So if there is nothing surprising about these prices, what’s the problem?  The distribution of income between the drug developer and the diagnostic developer is heavily biased towards the drug.  It’s not as extreme as the unit prices for the products suggest, because the diagnostic should be applied to a wider population to identify the target population.  So with 100 non-small cell lung carcinoma patients tested with diagnostic (raising $25,000 revenue for Abbott), 5 will be identified who are suitable for treatment with Xalkori™ (raising $375,000 revenue for Pfizer), assuming full penetration of the market in both cases.  The diagnostic product, therefore, garners about 6% of total spend on the test and drug combined.

There are lots of obvious reasons why this is the case: the cost of developing the drug product was more than 10-times higher than the development costs for a typical diagnostic.  Drugs take longer to develop, and have a much higher risk of failure.  The regulatory hurdles are much higher for drugs than diagnostics.  And in any case, the need for the diagnostic only became clear because of the success of the drug.  In short, 6% of the overall returns for the diagnostic partner in such a situation sounds generous.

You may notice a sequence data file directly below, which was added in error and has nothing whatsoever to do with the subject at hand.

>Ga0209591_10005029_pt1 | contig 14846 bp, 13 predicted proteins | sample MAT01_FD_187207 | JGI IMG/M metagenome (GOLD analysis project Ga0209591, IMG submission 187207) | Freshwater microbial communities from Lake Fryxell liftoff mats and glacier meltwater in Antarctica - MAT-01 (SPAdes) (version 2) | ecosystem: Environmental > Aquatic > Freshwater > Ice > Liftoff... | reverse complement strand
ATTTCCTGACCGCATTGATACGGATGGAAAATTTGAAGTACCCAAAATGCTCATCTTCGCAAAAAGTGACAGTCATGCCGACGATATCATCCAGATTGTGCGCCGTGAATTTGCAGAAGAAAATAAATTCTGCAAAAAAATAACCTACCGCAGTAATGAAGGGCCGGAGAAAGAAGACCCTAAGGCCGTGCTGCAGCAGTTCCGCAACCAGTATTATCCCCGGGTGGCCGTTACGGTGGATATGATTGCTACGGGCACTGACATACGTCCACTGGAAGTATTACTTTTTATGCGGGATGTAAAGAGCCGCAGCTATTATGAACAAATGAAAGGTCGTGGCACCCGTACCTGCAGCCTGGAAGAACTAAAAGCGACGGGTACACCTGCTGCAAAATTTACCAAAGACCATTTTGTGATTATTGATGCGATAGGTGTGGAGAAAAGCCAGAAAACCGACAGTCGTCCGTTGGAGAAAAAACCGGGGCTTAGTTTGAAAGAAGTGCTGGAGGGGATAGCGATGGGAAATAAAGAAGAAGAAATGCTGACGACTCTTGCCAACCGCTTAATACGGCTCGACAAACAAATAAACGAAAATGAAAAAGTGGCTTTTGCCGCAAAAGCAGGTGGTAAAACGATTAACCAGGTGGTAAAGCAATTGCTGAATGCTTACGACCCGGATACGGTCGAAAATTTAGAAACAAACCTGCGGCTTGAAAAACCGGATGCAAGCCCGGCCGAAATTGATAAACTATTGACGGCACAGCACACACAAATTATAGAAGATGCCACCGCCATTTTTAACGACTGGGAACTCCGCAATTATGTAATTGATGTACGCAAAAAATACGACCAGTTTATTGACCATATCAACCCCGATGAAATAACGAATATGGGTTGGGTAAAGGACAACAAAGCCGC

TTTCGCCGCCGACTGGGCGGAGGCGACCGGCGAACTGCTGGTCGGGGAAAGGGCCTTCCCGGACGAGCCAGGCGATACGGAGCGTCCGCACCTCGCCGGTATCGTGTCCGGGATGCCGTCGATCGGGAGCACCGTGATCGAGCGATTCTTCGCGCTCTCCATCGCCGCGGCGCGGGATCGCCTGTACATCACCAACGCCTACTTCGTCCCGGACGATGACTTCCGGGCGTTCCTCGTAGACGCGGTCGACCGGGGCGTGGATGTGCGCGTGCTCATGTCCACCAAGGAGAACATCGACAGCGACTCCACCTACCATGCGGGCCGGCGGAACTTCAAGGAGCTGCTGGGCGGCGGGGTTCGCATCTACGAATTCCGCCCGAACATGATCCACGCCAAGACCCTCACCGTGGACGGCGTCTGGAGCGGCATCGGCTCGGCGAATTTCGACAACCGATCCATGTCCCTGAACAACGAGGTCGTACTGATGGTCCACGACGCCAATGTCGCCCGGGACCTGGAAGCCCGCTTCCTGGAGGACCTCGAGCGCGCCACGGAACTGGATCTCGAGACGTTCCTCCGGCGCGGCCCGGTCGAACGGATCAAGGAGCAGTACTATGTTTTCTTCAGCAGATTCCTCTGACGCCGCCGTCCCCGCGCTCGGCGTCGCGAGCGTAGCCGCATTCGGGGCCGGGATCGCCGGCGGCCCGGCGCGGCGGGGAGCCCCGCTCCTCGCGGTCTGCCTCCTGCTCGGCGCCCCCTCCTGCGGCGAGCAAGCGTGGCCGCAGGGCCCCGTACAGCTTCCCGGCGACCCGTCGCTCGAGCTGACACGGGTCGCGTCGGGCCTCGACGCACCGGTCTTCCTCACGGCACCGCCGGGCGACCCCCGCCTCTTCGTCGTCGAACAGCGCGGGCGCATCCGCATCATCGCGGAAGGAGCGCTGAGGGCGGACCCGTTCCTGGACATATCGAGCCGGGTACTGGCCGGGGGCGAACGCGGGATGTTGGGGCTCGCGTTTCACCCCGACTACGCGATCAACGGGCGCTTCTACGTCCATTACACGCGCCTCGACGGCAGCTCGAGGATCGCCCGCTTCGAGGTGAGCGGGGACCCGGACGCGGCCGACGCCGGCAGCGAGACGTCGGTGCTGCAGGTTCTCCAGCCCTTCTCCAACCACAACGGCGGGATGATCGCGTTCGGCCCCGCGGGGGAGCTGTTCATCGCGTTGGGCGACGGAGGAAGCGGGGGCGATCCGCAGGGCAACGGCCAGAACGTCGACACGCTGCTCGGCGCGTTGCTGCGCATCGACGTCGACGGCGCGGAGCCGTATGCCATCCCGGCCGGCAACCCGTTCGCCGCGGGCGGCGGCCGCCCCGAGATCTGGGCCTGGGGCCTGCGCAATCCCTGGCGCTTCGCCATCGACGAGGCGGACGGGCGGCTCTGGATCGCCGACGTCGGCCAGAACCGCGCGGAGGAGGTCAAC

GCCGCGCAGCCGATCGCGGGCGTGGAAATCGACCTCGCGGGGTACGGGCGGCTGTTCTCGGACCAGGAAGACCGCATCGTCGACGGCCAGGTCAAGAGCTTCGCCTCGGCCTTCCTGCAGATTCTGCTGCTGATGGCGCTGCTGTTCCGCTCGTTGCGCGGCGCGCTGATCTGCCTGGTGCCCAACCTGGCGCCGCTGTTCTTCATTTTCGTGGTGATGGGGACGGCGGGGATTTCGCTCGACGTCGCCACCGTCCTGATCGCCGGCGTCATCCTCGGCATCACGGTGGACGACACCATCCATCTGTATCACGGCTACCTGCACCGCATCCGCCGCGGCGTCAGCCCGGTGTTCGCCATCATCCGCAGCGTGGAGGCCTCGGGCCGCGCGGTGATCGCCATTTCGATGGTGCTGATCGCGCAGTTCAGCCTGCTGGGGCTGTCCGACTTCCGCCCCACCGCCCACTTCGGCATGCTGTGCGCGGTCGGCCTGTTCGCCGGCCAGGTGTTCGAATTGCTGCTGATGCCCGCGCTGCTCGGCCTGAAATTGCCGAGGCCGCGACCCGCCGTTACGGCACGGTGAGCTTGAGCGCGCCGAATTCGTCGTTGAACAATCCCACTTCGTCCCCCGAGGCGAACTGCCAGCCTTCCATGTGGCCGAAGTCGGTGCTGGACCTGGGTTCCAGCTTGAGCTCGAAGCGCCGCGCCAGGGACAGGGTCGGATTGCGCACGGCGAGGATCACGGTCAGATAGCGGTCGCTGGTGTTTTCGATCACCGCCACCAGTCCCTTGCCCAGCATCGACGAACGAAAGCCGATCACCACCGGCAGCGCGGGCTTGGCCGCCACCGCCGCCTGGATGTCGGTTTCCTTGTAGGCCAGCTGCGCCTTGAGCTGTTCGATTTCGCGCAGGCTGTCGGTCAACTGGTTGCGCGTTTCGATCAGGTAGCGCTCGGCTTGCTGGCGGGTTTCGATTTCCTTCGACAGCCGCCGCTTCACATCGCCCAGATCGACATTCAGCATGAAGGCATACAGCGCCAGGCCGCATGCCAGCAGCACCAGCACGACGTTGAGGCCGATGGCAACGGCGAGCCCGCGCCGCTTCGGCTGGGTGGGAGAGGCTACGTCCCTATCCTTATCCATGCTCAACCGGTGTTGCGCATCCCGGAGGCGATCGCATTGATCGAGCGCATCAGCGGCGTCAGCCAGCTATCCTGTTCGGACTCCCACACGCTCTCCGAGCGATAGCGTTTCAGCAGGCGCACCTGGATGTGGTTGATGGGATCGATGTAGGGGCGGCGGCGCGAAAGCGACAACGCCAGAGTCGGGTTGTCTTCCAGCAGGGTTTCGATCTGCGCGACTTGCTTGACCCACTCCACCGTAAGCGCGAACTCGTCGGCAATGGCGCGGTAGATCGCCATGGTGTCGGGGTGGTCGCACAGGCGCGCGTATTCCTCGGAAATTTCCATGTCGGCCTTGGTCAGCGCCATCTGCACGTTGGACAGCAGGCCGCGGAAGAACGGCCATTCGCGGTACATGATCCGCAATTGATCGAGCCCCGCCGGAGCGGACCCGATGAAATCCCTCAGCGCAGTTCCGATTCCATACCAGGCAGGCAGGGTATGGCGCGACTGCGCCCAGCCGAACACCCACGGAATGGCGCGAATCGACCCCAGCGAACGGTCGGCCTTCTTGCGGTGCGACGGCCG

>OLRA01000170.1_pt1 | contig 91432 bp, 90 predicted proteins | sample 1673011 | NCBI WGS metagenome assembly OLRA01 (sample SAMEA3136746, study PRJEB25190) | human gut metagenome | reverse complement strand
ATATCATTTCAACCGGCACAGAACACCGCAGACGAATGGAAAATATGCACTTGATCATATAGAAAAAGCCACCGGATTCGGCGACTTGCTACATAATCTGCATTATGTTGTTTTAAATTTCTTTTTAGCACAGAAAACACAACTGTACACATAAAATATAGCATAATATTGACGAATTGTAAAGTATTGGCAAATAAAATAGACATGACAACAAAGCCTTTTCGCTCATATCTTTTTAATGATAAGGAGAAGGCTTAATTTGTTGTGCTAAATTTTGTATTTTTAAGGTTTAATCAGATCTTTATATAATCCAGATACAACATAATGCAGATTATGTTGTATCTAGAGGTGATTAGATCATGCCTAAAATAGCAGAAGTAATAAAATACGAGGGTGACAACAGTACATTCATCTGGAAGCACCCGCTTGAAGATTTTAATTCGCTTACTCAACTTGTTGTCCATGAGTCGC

However, the situation in oncology, where the vast majority of companion diagnostic products currently on the market are located, hides a bigger issue: the difficulty in earning rewards for genuine innovation in the field of diagnostics.  In oncology, not a great deal of innovation is required on the companion diagnostic side, since the test is tightly tied to the mechanism of action of the associated therapeutic.  In such situations, there is virtually no technical risk associated with the development of the diagnostic product.  The only risk is regulatory risk (which is relatively easy to mitigate, at least for the big players who well understand the process) as well as risk that the associated therapeutic fails to win regulatory or market acceptance – in which case sales of the diagnostic product will also be non-existent.